Wagner's project treads groundbreaking territory. Should his team, which includes Bechtel and two other companies with big experience in wind and offshore development, succeed in navigating regulatory hurdles, their project would be one of a select few in the nation and a beacon to others.

The sight of wind turbines may have become common in many regions and people like former oil man T. Boone Pickens may have bought heavily into the concept. But that's on land. Offshore wind farms just don't happen in the United States.

Perhaps this is best illustrated by the nine-year controversy surrounding the Cape Wind project was approved in April by Interior Secretary Ken Salazar. Yet, the 130 turbines, which are scheduled to be installed off the coast of Cape Cod, Mass. by 2012, remain politically sensitive.

Jim Motavelli in a story that appeared soon after the Cape Wind approval wrote on that the project was the first to be federally approved offshore.

The U.S. Department of Energy in its 2009 Wind Market Report said: "2,476 MW of offshore projects have advanced significantly in the permitting and development process. Of those projects, three have signed or proposed power purchase agreements with terms and details have been made public ... and a variety of other recent project and policy announcements demonstrate accelerated activity in the offshore wind energy sector."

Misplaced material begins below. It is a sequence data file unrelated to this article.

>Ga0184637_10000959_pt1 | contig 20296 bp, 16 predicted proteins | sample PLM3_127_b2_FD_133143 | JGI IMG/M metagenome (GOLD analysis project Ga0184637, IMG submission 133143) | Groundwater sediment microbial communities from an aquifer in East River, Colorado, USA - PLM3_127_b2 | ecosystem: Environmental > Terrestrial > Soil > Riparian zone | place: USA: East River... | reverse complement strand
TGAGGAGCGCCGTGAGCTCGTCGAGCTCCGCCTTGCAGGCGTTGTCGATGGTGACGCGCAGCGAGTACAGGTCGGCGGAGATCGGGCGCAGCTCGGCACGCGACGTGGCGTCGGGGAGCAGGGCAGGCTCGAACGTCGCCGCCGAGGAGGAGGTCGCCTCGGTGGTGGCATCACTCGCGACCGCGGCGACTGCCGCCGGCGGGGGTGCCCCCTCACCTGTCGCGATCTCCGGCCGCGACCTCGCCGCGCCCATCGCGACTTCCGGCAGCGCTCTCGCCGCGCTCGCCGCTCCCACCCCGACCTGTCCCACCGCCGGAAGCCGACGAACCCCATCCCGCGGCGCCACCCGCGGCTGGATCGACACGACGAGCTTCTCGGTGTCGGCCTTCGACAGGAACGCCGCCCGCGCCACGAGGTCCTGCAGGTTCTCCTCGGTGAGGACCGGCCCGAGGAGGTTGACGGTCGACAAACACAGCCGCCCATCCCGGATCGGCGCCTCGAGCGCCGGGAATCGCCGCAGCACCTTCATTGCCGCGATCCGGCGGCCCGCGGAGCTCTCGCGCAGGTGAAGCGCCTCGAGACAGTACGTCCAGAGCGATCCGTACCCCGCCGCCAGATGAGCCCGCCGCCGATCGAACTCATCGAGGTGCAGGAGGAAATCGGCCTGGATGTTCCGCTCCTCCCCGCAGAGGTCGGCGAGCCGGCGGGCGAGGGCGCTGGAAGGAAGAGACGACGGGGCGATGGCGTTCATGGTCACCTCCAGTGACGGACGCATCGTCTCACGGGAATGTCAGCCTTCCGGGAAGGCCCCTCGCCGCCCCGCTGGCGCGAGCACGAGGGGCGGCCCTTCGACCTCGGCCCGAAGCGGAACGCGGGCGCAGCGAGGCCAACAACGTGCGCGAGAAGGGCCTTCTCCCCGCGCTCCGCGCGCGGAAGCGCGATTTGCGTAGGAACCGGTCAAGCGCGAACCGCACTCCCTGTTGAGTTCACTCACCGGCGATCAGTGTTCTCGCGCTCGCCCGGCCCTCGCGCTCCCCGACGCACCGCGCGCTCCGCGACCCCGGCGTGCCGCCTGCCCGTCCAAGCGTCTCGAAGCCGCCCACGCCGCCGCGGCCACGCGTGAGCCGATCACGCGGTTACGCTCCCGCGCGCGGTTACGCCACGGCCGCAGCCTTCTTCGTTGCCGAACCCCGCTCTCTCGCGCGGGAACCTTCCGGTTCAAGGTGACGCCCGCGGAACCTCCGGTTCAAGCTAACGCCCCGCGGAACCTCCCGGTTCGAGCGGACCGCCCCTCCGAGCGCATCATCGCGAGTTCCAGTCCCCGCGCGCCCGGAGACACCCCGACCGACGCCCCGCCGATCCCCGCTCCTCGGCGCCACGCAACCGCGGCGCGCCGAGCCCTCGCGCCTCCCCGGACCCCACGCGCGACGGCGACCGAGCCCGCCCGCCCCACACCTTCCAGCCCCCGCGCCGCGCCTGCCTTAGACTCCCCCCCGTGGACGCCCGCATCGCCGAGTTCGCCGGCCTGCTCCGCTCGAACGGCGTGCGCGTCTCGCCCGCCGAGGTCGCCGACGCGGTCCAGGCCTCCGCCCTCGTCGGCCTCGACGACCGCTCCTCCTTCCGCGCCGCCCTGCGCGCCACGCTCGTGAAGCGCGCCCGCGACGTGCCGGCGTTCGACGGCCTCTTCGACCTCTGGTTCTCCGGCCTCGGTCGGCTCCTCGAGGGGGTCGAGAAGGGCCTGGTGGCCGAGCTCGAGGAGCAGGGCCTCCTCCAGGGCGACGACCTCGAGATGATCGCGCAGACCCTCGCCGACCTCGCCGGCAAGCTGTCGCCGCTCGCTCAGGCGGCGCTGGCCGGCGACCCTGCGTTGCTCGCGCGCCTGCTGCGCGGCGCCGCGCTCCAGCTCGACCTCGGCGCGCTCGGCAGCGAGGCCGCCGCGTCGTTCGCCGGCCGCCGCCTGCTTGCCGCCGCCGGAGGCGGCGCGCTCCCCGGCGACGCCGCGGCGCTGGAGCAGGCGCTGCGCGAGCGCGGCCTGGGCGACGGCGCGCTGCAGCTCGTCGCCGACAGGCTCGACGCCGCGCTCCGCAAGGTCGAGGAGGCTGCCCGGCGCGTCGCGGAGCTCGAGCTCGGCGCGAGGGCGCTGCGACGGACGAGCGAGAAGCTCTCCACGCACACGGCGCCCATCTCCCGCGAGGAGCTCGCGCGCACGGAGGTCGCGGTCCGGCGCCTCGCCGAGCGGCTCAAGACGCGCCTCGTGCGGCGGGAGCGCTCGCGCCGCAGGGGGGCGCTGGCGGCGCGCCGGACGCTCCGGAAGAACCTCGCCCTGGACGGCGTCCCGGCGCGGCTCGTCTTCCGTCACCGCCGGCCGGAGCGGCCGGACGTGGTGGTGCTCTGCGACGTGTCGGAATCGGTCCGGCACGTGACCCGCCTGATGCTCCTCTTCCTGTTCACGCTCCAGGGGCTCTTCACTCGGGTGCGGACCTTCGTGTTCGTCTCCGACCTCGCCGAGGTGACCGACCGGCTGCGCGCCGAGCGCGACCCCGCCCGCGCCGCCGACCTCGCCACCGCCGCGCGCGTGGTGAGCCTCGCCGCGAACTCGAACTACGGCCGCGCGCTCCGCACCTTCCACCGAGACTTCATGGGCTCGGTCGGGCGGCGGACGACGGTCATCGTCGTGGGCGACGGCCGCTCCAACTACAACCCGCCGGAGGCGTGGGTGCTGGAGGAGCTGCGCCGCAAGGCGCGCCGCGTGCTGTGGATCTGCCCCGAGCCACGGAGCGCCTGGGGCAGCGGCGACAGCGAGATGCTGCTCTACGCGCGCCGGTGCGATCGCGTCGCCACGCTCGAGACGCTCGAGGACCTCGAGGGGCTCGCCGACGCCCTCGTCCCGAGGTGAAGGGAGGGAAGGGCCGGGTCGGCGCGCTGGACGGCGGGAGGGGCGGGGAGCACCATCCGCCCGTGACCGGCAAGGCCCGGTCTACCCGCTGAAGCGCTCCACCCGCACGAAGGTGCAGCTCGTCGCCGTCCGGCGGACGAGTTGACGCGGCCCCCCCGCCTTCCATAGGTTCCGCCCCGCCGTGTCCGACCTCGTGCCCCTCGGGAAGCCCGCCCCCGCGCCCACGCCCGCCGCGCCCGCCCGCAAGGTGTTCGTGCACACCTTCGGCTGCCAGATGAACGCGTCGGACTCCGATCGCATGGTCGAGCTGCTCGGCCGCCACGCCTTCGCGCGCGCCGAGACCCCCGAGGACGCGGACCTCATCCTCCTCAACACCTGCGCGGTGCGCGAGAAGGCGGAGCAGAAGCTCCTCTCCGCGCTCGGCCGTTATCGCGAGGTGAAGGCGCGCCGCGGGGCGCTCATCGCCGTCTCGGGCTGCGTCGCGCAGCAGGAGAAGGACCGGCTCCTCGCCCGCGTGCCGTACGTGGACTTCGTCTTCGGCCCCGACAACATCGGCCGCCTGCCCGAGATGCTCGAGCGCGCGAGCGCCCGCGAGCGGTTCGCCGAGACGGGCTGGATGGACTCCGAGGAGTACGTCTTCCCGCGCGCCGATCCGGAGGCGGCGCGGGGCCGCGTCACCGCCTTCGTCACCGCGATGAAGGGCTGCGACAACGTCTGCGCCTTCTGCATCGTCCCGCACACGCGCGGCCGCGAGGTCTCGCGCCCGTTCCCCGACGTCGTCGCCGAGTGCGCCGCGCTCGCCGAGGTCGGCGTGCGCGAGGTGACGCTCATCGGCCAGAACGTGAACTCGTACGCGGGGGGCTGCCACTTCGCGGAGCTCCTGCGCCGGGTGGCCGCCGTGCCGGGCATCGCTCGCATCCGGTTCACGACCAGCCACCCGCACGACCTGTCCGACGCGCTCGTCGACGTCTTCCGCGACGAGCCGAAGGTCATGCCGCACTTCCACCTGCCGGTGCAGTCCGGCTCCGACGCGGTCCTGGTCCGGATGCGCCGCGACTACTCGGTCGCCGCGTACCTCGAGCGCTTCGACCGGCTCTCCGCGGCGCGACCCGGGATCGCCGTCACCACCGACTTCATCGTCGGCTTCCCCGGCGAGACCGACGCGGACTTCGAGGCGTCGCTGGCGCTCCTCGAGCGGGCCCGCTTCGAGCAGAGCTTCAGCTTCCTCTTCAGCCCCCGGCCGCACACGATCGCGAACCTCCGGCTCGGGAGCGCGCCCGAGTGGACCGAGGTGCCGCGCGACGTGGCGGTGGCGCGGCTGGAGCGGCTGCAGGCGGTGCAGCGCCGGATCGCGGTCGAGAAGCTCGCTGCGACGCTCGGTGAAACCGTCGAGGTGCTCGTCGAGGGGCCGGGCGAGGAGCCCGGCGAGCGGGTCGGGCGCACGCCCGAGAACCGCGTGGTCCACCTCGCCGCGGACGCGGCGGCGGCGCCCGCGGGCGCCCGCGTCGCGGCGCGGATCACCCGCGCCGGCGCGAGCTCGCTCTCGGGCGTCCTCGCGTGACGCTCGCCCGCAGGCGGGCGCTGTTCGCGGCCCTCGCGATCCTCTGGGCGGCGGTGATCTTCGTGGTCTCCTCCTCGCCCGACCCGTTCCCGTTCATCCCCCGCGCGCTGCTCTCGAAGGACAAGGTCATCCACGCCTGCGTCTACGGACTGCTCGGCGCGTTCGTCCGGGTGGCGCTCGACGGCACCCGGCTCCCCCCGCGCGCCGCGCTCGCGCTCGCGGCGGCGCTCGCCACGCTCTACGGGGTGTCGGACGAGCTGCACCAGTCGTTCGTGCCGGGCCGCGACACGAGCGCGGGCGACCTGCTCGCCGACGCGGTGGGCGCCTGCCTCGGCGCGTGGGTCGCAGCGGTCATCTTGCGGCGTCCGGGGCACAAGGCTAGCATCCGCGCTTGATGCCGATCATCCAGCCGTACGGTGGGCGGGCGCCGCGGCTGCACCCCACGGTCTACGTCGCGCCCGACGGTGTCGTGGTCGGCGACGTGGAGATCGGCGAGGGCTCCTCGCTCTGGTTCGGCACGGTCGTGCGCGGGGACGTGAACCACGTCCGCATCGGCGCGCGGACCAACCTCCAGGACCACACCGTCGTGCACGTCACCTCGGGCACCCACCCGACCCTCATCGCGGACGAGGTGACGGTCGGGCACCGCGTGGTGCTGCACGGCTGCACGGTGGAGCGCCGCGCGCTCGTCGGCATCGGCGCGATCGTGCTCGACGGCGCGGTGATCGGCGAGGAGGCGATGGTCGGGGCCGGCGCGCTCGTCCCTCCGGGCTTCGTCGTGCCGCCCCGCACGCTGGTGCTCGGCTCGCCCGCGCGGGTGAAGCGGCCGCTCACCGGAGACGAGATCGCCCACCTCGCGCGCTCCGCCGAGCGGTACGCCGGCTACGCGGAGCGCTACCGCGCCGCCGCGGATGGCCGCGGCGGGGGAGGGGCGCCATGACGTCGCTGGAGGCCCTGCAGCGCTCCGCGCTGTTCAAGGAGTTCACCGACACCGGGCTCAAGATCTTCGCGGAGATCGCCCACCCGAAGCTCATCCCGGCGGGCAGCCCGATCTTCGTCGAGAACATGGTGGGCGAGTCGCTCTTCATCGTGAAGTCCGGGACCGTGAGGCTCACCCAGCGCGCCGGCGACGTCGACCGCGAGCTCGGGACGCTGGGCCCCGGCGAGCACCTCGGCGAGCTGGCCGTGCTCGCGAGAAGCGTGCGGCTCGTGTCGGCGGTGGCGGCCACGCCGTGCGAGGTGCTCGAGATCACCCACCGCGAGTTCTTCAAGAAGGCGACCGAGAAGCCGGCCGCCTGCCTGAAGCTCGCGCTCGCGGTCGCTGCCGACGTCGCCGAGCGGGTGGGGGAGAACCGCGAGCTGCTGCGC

Motavelli, a New York Times contributor and author, said DOE has reported the United States has the capacity to generate significantly more than 20 percent of its energy from wind.

Wagner's Lake Eerie project is one of the steps to realizing that potential. He said on the phone Tuesday that they're taking it slow and keeping the project small to start. He said Ohio regulators are working with his team -- Bechtel Development Co. Inc., Cavallo Great Lakes Ohio Wind LLC and Great Lakes Wind Energy LLC -- to craft a strategy for moving forward.

After all, while offshore natural gas development in the lake -- on the Canadian side -- is common, offshore wind power is a completely new concept and none of the environmental concerns has been addressed. Nor is there a specific process by which to address them.

Wagner said his development team was chosen for its talent and experience.

Indicators suggest more regional governments will be working to craft regulations for offshore wind power. The feds likely will have a lot more projects to review and include in their annual wind reports about offshore installations from here on out.

I'd like to see a couple of monster wind machines in Shelikof Strait in Alaska. I recall a trip in 1971 returning from Kodiak Island in my uncle's 50-foot fishing boat riding 30 or 40 foot seas and a relatively warm post-Christmas wind beating the heck out us. May as well harness that. With such resources -- and a long cable -- wind power could energize the Kenai Peninsula.